In the wake of the Pharmaceutical Research and Manufacturers of America's initiative earlier month to limit the excesses of direct-to-consumer drug advertising [WAMN: 04-Aug--05], Pfizer, the Big Daddy of Big Pharma, says it will introduce a voluntary six-months moratorium on advertising new drugs to the general public.
Although the principle of a voluntary moratorium was agreed by all PhRMA members, Pfizer is the first to specify a duration. The intention is to create a breathing space for doctors and other health professionals to be briefed on the benefits and dangers of new drugs before they are promoted to the public.
"Pfizer has arguably set the industry standard," opines Mark Bard of Manhattan Research.
But many feel six months is inadequate. Senator Bill Frist (Republican, Tennessee) has proposed a two-year wait before PhRMA members peddle new drugs direct to consumers, while Bristol-Myers Squibb said it would delay d-t-c marketing for twelve months. 'Be the first with the least', appears to be Pfizer's strategy
"Pfizer is limiting its options," reckons industry consultant Louis Morris. "The major use of direct-to-consumer ads is to spread adoption of new drugs as fast as possible."
Beyond the drug industry's inner sanctums there are mixed views as to its motives. The voluntary limitations will "rub some of the well-earned tarnish off their image," believes Sidney Wolfe of consumer group Public Citizen, although he is skeptical Big Pharma will change its ways without mandatory regulation.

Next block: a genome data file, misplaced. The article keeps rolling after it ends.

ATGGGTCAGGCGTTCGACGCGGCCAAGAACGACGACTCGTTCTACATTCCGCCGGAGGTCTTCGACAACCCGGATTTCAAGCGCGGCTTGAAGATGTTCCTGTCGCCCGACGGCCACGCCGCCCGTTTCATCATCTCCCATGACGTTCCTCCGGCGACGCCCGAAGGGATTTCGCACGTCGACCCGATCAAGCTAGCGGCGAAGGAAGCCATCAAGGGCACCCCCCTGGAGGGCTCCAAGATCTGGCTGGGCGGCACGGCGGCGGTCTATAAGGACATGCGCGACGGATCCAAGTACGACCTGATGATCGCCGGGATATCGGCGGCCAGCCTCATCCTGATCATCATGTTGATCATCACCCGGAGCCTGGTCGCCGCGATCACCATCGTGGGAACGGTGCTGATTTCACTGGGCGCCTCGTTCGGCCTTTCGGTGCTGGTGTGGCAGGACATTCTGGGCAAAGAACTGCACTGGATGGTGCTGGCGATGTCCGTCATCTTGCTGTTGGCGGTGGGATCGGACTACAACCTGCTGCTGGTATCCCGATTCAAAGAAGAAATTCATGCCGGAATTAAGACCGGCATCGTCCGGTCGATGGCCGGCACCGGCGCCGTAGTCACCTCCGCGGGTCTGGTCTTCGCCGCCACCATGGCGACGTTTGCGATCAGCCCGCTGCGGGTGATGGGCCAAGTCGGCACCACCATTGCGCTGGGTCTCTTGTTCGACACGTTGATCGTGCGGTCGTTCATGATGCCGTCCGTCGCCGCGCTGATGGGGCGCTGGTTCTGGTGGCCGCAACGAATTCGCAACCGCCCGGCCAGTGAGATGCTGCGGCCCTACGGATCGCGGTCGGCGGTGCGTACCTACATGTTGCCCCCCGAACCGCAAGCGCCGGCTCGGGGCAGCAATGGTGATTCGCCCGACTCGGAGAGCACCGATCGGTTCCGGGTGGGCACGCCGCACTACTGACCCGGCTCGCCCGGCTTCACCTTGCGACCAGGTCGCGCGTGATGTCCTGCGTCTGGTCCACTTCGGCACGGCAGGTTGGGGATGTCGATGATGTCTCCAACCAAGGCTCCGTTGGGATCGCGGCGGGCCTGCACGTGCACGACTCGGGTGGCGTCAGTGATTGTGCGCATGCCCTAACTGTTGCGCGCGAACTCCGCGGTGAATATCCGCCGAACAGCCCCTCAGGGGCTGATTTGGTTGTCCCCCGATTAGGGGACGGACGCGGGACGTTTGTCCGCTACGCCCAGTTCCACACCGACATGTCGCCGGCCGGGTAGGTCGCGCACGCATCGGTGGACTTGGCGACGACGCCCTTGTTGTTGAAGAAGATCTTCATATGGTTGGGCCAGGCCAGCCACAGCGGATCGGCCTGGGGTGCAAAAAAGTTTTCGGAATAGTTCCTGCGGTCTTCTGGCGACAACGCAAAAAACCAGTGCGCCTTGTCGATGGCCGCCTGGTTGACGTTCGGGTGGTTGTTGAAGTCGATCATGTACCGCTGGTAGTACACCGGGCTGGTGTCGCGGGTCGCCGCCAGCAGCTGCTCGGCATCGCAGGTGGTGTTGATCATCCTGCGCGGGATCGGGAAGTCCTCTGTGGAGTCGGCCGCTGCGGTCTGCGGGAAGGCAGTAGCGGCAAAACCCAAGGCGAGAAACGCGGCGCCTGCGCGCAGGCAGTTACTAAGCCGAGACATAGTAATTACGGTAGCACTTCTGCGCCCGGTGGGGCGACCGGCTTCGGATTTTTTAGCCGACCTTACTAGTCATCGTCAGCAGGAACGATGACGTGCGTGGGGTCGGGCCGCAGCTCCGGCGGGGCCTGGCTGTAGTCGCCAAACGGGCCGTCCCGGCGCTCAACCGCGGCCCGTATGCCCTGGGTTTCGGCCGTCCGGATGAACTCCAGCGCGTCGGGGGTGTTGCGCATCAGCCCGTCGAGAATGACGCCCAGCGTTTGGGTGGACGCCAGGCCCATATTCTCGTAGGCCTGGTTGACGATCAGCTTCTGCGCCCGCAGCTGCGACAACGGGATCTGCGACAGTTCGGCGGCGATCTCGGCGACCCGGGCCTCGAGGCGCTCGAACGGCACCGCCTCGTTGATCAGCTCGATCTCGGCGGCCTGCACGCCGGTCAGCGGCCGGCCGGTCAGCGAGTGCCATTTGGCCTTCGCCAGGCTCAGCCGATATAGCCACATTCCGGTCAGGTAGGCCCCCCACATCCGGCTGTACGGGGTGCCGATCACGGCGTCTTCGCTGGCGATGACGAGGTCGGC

Conversely, and for different reasons,Meg Columbia Walsh of consultancy BrainReserve is less than enthused by the six-month ban: "We should be giving consumers more information, not less," she says.
And TV broadcasters are concerned that the moratorium could lead to lower overall spending by drug companies. "The [pharmaceutical] category ... is obviously less boom-time today," says Paul Woolmington of Media Kitchen.
In addition to buffing the industry's tarnished public image, PhRMA aims to head-off mandatory controls imposed by lawmakers.
Acting on behalf of twenty-three member companies, it is to set-up its own advertising accountability unit. This will collate complaints from the public and forward them to the appropriate firms for action.
Data sourced from USA Today Online; additional content by WARC staff